Extenders Bill: Clay Pigeons and Dead Ducks – Legislation to extend tax breaks and expanded unemployment assistance has stalled in the Senate with the lack of 60 votes. Disagreement over offsetting the price tag remains the major obstacle. Without a breakthrough, the bill is dead in the water. Meanwhile, several pending amendments remain to be considered that will only add to the tough slog and could produce some interesting votes. Senator Tom Coburn (R-OK) introduced an amendment to pay for the legislation by “reducing wasteful spending, inefficient, and duplicate government spending.” He has used a procedure called the “clay pigeon” to divide the amendment up into 20 separate amendments. Barring some sort of agreement, there will be 20 separate votes. According to Coburn, if all the provisions are adopted, it will result in savings of at least $379 billion. Senator George LeMieux (R-FL) has an amendment to roll back federal spending to 2007 levels and one from Senator Robert Casey (D-PA) would restore some COBRA subsidies for the unemployed; the cost will be partially offset by eliminating the advance earned income tax credit.
Doc Fix Not What the Doctor Ordered – The Senate did agree late last week to a six-month extension of relief for physicians from a 21 percent reduction in Medicare payments that is fully paid for. However, House Speaker Nancy Pelosi (D-CA) poured cold water on the deal, calling the compromise “inadequate” and casting doubt on if the House will vote on it. As we pointed out last week, an agreement to extend the so-called “doc fix” in the short term will not fix the problem.
House Set to Bypass Budget Resolution – House leaders indicate they will move forward with the appropriations process without a budget resolution. The news is not surprising seeing that the April 15 deadline for adopting a customary five-year budget blueprint passed over two months ago and little movement has been made in that direction. Many lawmakers are wary of engaging in a debate that will underscore the bleak fiscal outlook. Centrists and progressives could not reconcile disagreements over non-defense discretionary spending cuts. CQ reports that the Democratic leaders may try to move a “deeming” resolution this week that will set the spending cap that appropriators must adhere to. Leaders call it a “budget enforcement resolution” and it may move attached to the war supplemental. They are also considering adding language indicating support for reducing the deficit from 9.4 percent of GDP in fiscal 2010 to 3 percent of GDP in fiscal 2015, which is the goal announced by the White House. This will mark the first time since the current budget process was created in the 1970s that the House has failed to produce an initial budget blueprint.
Yes, financial markets too are being affected by the World Cup. So far today, trading is quiet – even though today is one of the famous Triple Witching Days (which is not about Harry Potter but the day each quarter when contracts in three main markets must be settled and which are famous for being unpredictable). Sometimes however thin markets can be volatile.
This week’s markets have been driven by increasing concerns over the strength of the U.S. economy. They have also continued to be buffeted by more back and forth from safe haven effects related to the ups and downs of eurozone fiscal developments. Yields at the longer end remain quite low.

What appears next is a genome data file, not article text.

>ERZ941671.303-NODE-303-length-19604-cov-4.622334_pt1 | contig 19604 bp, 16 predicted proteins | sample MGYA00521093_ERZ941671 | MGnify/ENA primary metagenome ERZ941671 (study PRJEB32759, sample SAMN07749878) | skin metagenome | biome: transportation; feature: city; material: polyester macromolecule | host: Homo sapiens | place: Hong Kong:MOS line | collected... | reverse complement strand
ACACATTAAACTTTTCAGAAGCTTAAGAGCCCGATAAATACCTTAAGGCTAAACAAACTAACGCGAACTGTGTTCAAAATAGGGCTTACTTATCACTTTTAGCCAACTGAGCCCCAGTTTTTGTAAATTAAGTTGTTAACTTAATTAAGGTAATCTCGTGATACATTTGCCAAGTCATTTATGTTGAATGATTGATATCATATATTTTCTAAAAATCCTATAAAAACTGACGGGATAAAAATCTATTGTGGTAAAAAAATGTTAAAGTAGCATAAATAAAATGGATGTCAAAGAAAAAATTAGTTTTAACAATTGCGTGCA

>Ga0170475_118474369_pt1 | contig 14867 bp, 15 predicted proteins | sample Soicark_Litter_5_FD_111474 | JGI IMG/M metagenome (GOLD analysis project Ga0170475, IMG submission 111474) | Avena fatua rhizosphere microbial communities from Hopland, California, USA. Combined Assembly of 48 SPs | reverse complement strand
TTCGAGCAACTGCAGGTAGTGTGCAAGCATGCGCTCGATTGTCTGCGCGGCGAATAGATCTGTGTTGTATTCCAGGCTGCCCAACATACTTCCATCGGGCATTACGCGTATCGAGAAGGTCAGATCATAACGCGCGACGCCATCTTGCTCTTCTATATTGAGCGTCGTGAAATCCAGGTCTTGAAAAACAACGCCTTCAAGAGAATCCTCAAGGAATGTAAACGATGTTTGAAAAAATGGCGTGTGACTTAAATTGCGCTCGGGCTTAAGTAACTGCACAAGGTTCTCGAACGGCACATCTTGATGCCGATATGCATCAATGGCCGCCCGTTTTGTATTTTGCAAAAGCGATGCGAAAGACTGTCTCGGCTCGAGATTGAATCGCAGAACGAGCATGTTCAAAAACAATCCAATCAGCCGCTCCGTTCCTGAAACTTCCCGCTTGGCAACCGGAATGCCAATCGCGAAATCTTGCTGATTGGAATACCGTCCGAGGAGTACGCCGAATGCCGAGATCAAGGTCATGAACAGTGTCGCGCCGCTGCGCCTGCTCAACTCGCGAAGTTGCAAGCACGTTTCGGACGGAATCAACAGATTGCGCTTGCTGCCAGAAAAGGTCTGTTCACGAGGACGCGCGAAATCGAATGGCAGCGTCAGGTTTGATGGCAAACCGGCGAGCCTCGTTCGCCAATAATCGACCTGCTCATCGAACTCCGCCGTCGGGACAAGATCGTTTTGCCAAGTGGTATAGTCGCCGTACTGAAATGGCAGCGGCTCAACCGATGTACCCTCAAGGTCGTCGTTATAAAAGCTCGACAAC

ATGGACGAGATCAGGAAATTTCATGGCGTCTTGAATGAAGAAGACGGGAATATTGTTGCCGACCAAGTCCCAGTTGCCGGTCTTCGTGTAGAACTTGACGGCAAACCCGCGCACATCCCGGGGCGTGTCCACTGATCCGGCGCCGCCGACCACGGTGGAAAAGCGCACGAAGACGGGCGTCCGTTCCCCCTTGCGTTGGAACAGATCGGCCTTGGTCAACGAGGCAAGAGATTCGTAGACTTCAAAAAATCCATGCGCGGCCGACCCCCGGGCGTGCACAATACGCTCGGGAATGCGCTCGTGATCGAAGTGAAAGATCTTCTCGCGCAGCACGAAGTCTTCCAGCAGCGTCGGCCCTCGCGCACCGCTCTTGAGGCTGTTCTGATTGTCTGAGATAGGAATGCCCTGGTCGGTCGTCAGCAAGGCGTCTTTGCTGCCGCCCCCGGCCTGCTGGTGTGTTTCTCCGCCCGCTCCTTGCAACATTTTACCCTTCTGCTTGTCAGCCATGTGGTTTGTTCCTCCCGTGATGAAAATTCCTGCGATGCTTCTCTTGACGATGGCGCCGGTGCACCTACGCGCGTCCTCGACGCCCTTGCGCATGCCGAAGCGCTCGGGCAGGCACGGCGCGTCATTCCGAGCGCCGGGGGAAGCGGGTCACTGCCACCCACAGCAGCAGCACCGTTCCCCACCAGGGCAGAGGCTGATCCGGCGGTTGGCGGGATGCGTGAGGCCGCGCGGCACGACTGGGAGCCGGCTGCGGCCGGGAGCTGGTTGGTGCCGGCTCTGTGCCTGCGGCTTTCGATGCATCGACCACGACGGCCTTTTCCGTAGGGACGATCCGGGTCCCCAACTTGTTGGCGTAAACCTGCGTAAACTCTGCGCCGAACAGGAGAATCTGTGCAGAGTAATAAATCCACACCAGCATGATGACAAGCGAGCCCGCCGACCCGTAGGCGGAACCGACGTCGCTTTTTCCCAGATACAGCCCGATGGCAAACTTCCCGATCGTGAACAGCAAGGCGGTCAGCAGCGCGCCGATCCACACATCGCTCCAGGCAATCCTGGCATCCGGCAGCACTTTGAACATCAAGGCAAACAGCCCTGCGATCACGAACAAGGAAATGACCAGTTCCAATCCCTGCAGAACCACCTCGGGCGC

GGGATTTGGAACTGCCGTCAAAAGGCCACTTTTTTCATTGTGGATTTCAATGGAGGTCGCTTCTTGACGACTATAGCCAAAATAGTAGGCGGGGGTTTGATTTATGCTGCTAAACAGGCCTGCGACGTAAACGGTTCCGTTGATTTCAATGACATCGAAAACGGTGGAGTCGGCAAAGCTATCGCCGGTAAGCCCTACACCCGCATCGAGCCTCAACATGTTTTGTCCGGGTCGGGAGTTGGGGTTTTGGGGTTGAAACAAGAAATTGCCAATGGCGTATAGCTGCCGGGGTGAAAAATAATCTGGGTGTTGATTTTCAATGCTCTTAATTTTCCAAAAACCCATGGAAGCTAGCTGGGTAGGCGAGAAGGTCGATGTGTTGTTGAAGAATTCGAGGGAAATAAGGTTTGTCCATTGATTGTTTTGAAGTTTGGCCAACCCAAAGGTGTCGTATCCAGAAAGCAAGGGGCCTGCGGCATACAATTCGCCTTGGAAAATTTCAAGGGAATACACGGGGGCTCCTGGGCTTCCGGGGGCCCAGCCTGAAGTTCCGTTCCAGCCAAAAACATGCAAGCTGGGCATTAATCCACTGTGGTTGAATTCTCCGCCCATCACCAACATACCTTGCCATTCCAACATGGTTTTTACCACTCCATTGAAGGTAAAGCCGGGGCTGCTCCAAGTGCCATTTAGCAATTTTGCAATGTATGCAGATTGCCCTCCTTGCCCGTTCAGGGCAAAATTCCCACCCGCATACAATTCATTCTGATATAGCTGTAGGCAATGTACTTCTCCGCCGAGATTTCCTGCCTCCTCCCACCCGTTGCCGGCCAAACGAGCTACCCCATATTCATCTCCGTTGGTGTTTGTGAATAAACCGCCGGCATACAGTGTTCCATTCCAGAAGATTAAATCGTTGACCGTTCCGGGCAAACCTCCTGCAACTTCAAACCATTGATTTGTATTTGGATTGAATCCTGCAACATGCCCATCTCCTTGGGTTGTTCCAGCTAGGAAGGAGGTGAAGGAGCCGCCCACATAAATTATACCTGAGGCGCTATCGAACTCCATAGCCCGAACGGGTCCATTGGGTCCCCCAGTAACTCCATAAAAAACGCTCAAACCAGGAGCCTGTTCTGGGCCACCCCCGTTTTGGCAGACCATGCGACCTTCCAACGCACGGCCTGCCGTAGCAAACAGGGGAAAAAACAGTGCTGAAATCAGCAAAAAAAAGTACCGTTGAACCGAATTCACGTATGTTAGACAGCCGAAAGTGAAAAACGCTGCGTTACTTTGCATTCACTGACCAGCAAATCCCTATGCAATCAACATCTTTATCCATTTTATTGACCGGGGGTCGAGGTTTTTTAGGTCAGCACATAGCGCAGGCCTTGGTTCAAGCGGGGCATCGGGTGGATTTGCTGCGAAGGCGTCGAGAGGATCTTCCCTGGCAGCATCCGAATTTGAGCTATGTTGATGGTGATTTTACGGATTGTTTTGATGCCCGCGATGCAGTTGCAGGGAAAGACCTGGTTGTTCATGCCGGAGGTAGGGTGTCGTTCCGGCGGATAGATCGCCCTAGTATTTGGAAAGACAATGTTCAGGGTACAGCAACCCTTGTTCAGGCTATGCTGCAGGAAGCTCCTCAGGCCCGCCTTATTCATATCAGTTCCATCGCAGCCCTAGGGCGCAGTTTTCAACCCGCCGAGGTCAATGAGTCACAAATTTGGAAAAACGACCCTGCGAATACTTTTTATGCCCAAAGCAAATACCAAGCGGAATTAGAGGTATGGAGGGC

On the US economy front: sentiment has shifted in recent weeks and markets are looking for data confirming signs of weakness. Most important were weak price data and weak/little change in recent unemployment claims, adding to worries from housing starts and retail activity.
In terms of safe haven ups and downs for the dollar and U.S. Treasury instruments: the eurozone got some surprising support from strong eurozone production news, even though the weak euro should be expected to stimulate EU exports. Also, on the ups and downs of the U.S. debt market as a safe haven: more fiscal consolidation plans were announced by EU countries – although markets are reluctant to give their approval to deficit reduction plans driven by perhaps “hair shirt” policies (to paraphrase a recent excellent column by Martin Wolf in the FT), seen as anti-growth. EU leaders appear poised to tighten up their fiscal framework – although agreement to a central fiscal authority still seems a gleam in the European Commission’s eyes.
And next week could be busy.
As always, more economic data (mainly from May) comes out next week (click here for the Treasury Department’s economic calendar). On the business side, we’ll see industrial production, durable goods, and producer prices. We also get the final normal revision of first quarter GDP, more housing data, the weekly unemployment claims, and some consumer confidence indicators.
The Fed’s Open Market Committee (aka the FOMC) meets June 22-23 (Tuesday and Wednesday). The FOMC will release its policy statement as usual mid-afternoon on Wednesday. The meeting comes at a critical time as real questions about the underlying strength of the economy are coming to the fore. It will also the time in which the Fed prepares for Chairman Bernanke’s semi-annual monetary policy testimony (and the Fed’s related report) before Congress in July and so the discussion and supporting background materials will be particularly in-depth.
Plus, a new wrinkle (based on still limited reports) is that private companies have started to return to market, to start competing again with Treasury debt. But it’s still quite early days – particularly given indications from the consumer and producer price data that companies don’t yet have pricing power. And we’ll see next week as corporate earnings start to be announced just how solid companies’ financials look now.
We reported last week many times on efforts by the Obama Administration to save small chunks of change (see here, here, and here.) But they're not finished yet! A few more small savings ideas have been reported on OMB's website this week.